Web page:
Between November 2009 and November 2010 (the latest month for which detailed statistics are available), the city's unemployment rate dipped from 10.5 to 9.1 percent and the labor force remained roughly constant, meaning the decrease in the unemployment rate can be attributed to people getting jobs, not giving up looking for them. The city is still down about 100,000 jobs from the local labor market peak of March 2008, when unemployment was at 4.6 percent. While enjoying a lower rate than the national economy, the city still has the highest unemployment of any metro area in the state.
About 350,000 people are on welfare in the city today--far lower than the million-plus that received cash assistance in 1995--and the city's Human Resources Administration points with pride to the fact that the rolls have kept dropping or stayed low even as local unemployment soared. HRA did place tens of thousands of welfare applicants in jobs last year. But the agency also increasingly turned welfare applicants down.
The mayor did not mention the word "poverty" in his speech. Four years earlier, in his 2006 State of the City address, the mayor said he was "committing to a major reduction in the number of children, women and men who live in poverty in this City over the next four years." The poverty rate dropped from 19 percent in 2005 to 17.6 percent in 2008, but in 2009 crept back up to 19 percent.
The decline in fire deaths, which tracks a national trend, is pretty impressive. Just since 1993, the number of civilian fire fatalities in the five boroughs slid from 161 to around 60 last year.
Over the mayor's entire tenure, the increase is even higher, with the graduation rate leaping 33 percent since 2001. And more students are earning Regents diplomas--a good thing, too, since the local diplomas that about 15 percent of students earn will be phased out soon. Graduation rates have increased among all demographic groups, but substantial achievement gaps remain. Whites and Asians in the class of 2005 graduated at rates of 74 and 77 percent, respectively. Blacks and Hispanics graduated at rates of 52 and 54 percent.
Sixty percent of the 5,000 apartments at Hunter's Point South are supposed to be affordable; the rest are market rate. Two-thirds of the affordable housing being constructed there will be reserved for people making between 81 percent and 165 percent of the area median income, or AMI. For a family of four that income range translates to $63,000 to $130,000. One-third of the affordable housing will be available to families making less than 80 percent of the AMI, or $63,000.
Willets Point isn't an ash pile these days--it's a bustling, if ugly and polluted, working neighborhood with 1,700 blue-collar jobs. The city says its plan for a hotel, convention center and mixed-income housing will create 5,300 permanent jobs.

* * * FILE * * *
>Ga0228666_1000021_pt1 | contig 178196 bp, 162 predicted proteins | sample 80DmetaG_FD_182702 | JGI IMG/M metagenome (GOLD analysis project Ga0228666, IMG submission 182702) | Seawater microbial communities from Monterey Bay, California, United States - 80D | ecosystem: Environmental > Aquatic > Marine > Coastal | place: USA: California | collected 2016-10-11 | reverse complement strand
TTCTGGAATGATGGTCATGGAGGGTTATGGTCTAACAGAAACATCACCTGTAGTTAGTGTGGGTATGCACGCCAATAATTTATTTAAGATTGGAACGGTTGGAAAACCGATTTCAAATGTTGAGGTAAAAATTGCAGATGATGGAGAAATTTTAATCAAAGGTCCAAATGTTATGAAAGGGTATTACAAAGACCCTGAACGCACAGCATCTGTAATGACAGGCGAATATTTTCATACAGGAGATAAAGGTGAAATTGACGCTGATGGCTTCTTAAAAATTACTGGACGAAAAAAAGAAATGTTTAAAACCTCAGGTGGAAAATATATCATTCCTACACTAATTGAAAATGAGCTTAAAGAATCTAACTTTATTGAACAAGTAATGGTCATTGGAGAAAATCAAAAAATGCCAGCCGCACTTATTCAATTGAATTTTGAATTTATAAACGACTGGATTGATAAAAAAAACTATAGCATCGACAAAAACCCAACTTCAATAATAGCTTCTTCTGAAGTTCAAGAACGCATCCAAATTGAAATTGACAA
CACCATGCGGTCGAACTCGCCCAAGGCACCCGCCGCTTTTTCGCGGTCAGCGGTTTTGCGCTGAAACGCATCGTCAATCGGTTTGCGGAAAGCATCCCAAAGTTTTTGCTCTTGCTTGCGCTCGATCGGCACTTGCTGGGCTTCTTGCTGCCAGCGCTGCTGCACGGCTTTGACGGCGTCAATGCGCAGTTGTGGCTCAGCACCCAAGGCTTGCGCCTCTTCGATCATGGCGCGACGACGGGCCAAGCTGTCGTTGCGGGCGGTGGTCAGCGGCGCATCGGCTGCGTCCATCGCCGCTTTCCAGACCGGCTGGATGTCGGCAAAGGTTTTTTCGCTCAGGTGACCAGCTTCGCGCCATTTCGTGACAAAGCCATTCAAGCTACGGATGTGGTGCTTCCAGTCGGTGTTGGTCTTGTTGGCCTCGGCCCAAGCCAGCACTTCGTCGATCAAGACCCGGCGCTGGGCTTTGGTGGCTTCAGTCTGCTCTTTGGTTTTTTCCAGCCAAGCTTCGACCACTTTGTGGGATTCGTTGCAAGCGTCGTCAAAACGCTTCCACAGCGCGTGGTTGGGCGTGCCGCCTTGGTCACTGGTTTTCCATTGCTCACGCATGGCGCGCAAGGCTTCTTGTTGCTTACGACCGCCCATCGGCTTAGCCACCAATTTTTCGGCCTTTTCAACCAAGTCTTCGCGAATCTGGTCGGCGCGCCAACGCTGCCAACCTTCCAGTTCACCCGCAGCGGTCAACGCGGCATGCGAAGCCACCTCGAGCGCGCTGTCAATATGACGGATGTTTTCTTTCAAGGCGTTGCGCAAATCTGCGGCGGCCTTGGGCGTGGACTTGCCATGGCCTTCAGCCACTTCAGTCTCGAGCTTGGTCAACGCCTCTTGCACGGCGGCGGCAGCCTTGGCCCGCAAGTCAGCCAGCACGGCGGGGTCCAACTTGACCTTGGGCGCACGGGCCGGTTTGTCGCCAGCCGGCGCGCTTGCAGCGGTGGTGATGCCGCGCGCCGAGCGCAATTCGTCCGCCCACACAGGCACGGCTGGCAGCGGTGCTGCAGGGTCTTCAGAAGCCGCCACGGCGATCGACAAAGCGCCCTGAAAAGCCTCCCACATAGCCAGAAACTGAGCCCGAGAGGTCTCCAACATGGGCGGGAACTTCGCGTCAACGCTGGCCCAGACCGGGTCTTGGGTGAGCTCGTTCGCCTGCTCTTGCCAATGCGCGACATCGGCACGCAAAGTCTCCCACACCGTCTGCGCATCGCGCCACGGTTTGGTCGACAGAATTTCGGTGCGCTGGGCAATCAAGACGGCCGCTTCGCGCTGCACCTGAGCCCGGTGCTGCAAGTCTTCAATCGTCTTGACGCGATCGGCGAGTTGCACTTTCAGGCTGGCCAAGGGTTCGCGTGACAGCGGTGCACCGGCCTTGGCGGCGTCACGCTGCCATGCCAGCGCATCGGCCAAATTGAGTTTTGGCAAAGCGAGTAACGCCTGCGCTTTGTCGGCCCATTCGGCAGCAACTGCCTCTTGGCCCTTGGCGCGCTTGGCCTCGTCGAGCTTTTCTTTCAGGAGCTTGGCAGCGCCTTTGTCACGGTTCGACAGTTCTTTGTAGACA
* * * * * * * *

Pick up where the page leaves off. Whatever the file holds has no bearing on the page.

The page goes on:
Chung-Wha Hong, the executive director of the New York Immigration Coalition, in a statement praised the mayor for once again articulating his support for immigrants. But she added: "At the same time that we are buoyed by his comments on immigration reform, we are also concerned that immigrant students still learning English have been left out of the graduation-rate gains he cited in his speech. Students still learning English have significantly lower graduation rates, and we need to see the Mayor make a real commitment to improving outcomes for these students, who otherwise represent an enormous loss of economic potential that our city cannot afford."
City Comptroller John Liu says this claim about the increase of MWBE contracting "cannot be substantiated."Liu's office has recently reported on several city agencies that did not comply with MWBE contracting rules.
There's no question that pension costs are swallowing an increasing share of the city's budget, and this is only partly due to investment losses in the pension funds' stock portfolio. But there is wide variation in how generous city pensions are. According to the Citizens Budget Commission, Fire Department employees who retired in 2006 earned an average pension of $73,000. Cops' average pension was $57,000. For teachers, it was $55,000. For other municipal workers the average was $30,098. For all retirees, the averages were lower. The city's largest municipal union, District Council 37, says its retirees earn an average of $17,000.
And while it's true that most employers have moved away from defined benefit pensions to the 401(k) model, it's an open question whether that has been good for workers.
In his speech, the mayor made two references to falling crime rates. He did not mention that the number of murders in New York rose 15 percent last year. The 2009 murder count was a record low, however, and a reflection of the city's success in defying the conventional wisdom that a lousy economy would mean sharply higher crime.
But there are doubts about the veracity of some crime statistics--so much so that NYPD commissioner Ray Kelly recently appointed a three-person panel to investigate the stats. While the NYPD has employed some "innovative new law enforcement strategies," it also stopped and questioned or frisked New Yorkers more than 1.5 million times from 2007 through 2009.
This is a reference to the Summer Youth Employment Program, a resource so popular that in 2009, the city received 140,000 applications for 52,000 slots. Last year federal funding shrank and state support dried up; Bloomberg also threatened to cut tcity funding during the annual budget dance, but ended up inserting more money to offset some of the state's retrenchment.